Boundaries of history chronicled through maps
One way of understanding history is through reading books and another way is through analysing maps. Shaping the structure of the world are the lines that define the borders of each country. Mapping the Indian journey from the 18th century to the pre-Independence era is a fascinating exhibition of an unseen collection of historical maps - a nostalgic sojourn on our 66th Independence Day celebrations.
There are more than 100 maps on display in the exhibition, "How India Got Its Boundaries", by Anubhav Nath, curatorial director of Ojas Art. The labour of love took almost a decade to put together as the maps have been sourced from Pierre Mortier Lapie, Rigobert Bonne and John Talliis, among other dealers of prominent cartographers of the 18th and 19th centuries.
"The beginning of the collection was what I inherited from my grandfather, Ramchander Nath. The maps come from dealers from all over the world, including popular cartographers. I have also tried to collect atlases which are very difficult to come by in a good condition," Nath told IANS.
"The sources included dealers and flea markets from all over the world," he added.
Caption: A map by John Tallis of British India time.
Cartography is an art of graphically representing a geographical area and there was a time when maps helped an explorer in discovering new places and mark geographical locations. It was also the time when the vast commissioning of maps was done by the western powers. This is the reason why each map is accompanied by an authenticity certificate as they have been printed in Britain, France, Italy and the US.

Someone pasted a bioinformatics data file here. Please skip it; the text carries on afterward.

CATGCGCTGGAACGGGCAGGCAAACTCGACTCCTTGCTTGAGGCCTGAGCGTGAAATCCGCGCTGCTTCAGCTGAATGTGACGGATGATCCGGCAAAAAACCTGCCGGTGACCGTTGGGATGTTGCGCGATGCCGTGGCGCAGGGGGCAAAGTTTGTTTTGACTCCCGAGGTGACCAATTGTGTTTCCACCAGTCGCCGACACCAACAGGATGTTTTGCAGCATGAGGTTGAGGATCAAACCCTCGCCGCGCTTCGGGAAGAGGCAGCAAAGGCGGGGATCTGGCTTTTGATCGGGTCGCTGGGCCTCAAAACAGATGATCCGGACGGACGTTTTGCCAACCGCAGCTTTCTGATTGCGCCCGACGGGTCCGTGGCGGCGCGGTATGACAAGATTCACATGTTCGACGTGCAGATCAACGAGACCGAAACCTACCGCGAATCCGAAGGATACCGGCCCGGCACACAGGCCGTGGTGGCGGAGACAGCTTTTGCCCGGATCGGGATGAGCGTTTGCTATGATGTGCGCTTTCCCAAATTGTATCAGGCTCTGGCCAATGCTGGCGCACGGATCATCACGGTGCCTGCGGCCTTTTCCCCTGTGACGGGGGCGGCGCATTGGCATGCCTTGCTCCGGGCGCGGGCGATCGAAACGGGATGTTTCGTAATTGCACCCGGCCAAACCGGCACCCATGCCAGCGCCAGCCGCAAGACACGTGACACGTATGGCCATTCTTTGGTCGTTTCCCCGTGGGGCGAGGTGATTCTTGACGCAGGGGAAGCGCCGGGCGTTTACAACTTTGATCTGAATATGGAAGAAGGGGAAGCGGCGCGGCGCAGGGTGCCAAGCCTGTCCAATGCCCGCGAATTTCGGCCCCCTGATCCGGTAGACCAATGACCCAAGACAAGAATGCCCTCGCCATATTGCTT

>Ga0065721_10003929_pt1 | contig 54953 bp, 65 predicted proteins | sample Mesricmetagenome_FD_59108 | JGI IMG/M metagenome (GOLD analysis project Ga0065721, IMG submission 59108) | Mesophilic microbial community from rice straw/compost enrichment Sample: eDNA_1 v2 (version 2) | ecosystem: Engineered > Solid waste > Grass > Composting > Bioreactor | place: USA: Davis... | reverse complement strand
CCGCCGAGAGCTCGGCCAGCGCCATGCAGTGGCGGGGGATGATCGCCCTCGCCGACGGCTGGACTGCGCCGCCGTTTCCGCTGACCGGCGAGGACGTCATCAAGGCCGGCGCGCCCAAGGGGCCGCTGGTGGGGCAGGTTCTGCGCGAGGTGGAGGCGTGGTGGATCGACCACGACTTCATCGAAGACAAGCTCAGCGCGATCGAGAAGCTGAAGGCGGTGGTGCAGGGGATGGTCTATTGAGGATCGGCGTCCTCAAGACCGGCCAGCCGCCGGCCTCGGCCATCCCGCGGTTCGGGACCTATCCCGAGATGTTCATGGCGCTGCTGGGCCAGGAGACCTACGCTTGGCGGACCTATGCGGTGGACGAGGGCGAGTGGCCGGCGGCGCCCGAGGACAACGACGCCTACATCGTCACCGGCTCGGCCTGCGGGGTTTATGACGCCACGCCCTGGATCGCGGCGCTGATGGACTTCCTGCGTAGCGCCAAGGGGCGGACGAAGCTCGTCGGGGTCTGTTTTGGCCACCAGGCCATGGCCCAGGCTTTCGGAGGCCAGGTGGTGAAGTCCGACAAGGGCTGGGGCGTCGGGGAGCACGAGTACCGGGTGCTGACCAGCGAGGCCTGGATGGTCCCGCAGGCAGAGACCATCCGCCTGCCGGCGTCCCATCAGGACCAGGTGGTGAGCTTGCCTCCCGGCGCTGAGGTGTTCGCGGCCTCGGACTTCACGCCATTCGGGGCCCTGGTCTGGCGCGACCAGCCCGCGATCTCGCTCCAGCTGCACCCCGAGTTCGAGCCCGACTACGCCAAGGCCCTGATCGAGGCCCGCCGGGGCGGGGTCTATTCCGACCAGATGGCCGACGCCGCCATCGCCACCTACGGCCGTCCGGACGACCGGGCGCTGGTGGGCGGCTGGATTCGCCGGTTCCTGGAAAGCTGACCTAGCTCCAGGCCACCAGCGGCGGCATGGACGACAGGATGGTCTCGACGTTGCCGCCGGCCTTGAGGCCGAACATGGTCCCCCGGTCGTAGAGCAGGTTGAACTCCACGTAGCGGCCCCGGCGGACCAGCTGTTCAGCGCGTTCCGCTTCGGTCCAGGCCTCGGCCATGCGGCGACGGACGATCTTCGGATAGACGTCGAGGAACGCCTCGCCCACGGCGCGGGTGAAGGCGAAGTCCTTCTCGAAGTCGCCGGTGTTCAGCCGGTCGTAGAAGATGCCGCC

One of the maps, "Indostan Presquisles of India, China, Independent Tartie" by French cartographer S. Robert de Vaugondy in 1761, presents a different dimension of the boundaries in the Indian subcontinent - a peek into the world that had to witness many changes in years to come.
"Maps help in establishing facts as they were. One cannot refute the lines that old maps show. They are great in reiterating historical facts that people may want to discount or overlook otherwise," conceded Nath as he felt maps are a testimony of a bygone era.
Caption: A map by French cartographer S. Robert de Vaugondy of Indian subcontinent
And then with the change of power in the Indian subcontinent, many things changed. There were some happy additions and some horrifying partitions. Pre-Independence India included what is now Pakistan and Bangladesh and post-independence, two nations became three, with the third coming into existence after the 1971 liberation war.
Witnessing these changes are the maps that have stayed there, unchanged, waiting for new lines to be added and some to be subtracted.
Hence, Nath felt, it is important to preserve them.
"I personally don't believe in restoring them, but yes a little bit of preservation, that is, keeping them in the correct non-humid conditions, and most importantly framing them as per archival standards is important," Nath said.
Once an explorers' prized possession, maps are slowly sinking into the world of obscurity with technological and convenient options like the Global Positioning System, but Nath feels the old world charm of maps is here to stay.
"In this digital age, real maps have become a bit redundant, just like encyclopedias. But the charm of an old map is something else. Just like the smell of old books. It is intoxicating," he concluded.
The exhibition will be open to the public from Aug 15 to Sep 20 at Ojas Art Gallery here from 11 a.m to 7 p.m.
(Posted on 12-08-2013)